History of Psychology

The History Corner: Titchener’s Sound Cage

The sound cage is an instrument once used to study the human ability to localize sounds in space. The best known of these, Titchener’s Sound Cage, was introduced by Edward Bradford Titchener in 1901 in his laboratory manual, Experimental Psychology. There is an example of the sound cage, also known More

The Galton Whistle

In the mid-1800s, Sir Francis Galton was presented with a dilemma. He wanted to test hearing ability for higher frequencies but did not have a piece of equipment to adequately measure them. Using some scientific ingenuity, he went about creating an object to produce the sound frequencies he wanted to More

Nancy Cantor: A View From The Chancellor’s Office

As a distinguished social psychologist, Nancy Cantor is revered for her work on how we perceive our social environments, pursue goals, and adapt to changing and challenging social settings. She now brings her perspective as a psychological scientist to her current role as President and Chancellor of Syracuse University. Throughout More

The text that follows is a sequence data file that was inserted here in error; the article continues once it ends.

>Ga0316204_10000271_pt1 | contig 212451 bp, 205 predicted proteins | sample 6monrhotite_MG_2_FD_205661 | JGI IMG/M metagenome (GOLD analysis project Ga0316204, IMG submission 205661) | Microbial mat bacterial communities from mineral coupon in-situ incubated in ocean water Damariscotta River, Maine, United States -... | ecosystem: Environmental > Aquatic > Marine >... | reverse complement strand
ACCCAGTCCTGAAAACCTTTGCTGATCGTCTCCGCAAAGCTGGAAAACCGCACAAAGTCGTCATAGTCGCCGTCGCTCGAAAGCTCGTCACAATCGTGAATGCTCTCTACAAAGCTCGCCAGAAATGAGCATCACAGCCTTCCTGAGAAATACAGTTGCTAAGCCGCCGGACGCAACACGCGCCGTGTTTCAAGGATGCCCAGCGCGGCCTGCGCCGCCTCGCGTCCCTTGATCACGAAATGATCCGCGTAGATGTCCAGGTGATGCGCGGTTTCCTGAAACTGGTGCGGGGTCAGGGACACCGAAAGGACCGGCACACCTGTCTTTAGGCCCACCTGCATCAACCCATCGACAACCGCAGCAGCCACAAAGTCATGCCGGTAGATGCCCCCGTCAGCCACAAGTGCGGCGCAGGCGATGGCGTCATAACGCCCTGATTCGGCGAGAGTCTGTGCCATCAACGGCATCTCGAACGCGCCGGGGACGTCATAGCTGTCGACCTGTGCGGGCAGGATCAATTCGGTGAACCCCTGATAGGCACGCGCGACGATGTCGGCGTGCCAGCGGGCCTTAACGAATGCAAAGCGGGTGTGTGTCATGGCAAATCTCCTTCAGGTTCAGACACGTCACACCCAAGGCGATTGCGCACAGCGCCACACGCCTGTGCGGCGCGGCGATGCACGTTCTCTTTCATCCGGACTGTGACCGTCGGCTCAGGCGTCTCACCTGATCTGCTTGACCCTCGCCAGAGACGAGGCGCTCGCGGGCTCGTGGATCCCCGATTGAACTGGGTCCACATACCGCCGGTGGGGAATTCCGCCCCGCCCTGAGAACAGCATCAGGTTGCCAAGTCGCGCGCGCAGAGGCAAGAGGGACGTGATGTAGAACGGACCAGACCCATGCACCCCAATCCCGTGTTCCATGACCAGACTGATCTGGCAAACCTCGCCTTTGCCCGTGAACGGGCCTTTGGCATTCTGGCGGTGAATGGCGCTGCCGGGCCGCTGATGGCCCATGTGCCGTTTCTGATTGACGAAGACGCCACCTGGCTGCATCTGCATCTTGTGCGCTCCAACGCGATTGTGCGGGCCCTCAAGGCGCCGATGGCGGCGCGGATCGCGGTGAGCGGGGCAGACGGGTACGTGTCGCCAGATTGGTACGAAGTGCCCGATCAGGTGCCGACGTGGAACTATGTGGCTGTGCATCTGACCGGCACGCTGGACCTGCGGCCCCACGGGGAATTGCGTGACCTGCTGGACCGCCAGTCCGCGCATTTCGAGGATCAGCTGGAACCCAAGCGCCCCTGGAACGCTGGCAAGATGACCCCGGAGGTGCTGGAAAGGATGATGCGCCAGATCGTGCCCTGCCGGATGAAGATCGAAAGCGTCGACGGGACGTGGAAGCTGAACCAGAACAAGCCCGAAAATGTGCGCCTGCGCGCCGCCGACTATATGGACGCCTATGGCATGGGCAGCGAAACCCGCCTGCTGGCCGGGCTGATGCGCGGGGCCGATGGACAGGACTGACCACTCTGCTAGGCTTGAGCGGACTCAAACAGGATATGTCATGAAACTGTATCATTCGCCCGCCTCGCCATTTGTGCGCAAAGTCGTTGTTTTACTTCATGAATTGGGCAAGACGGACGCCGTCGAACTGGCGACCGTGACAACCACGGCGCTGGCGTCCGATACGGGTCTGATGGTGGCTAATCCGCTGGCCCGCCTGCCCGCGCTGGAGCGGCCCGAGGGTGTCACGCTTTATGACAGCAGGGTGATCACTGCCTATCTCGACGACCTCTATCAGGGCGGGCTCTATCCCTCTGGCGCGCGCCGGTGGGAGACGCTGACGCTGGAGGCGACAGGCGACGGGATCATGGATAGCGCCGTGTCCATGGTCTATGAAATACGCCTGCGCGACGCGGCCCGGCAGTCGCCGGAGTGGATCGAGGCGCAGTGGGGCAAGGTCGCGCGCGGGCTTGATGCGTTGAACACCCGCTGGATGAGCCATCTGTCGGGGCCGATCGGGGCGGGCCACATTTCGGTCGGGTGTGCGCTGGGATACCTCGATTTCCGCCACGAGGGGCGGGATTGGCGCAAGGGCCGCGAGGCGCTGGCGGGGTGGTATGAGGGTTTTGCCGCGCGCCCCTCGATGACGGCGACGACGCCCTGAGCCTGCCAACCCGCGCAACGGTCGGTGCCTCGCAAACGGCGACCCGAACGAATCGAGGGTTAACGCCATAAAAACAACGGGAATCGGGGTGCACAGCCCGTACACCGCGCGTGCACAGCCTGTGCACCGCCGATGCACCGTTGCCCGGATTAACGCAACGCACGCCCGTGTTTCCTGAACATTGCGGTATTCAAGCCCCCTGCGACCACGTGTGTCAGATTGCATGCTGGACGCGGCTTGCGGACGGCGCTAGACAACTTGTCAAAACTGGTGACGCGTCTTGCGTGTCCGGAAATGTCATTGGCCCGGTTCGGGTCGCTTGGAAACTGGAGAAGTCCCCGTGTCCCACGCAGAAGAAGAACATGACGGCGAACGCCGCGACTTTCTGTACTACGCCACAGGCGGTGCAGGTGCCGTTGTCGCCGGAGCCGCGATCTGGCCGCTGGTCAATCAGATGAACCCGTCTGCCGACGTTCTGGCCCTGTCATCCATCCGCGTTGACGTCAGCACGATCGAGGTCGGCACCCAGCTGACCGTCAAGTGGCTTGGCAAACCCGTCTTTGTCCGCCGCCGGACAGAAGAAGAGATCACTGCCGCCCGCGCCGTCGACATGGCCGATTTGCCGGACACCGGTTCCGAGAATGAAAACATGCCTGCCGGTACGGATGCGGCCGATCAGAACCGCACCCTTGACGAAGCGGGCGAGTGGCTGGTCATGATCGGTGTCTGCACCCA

Recalling Psychology’s Past: The Memory Drum

In 1885, Hermann Ebbinghaus (1850-1909) published Memory: A Contribution to Experimental Psychology. The work has stood the test of time and earned Ebbinghaus a place of distinction in the study of memory. In order to study memory free from the effects of prior learning, Ebbinghaus constructed his now famous “nonsense More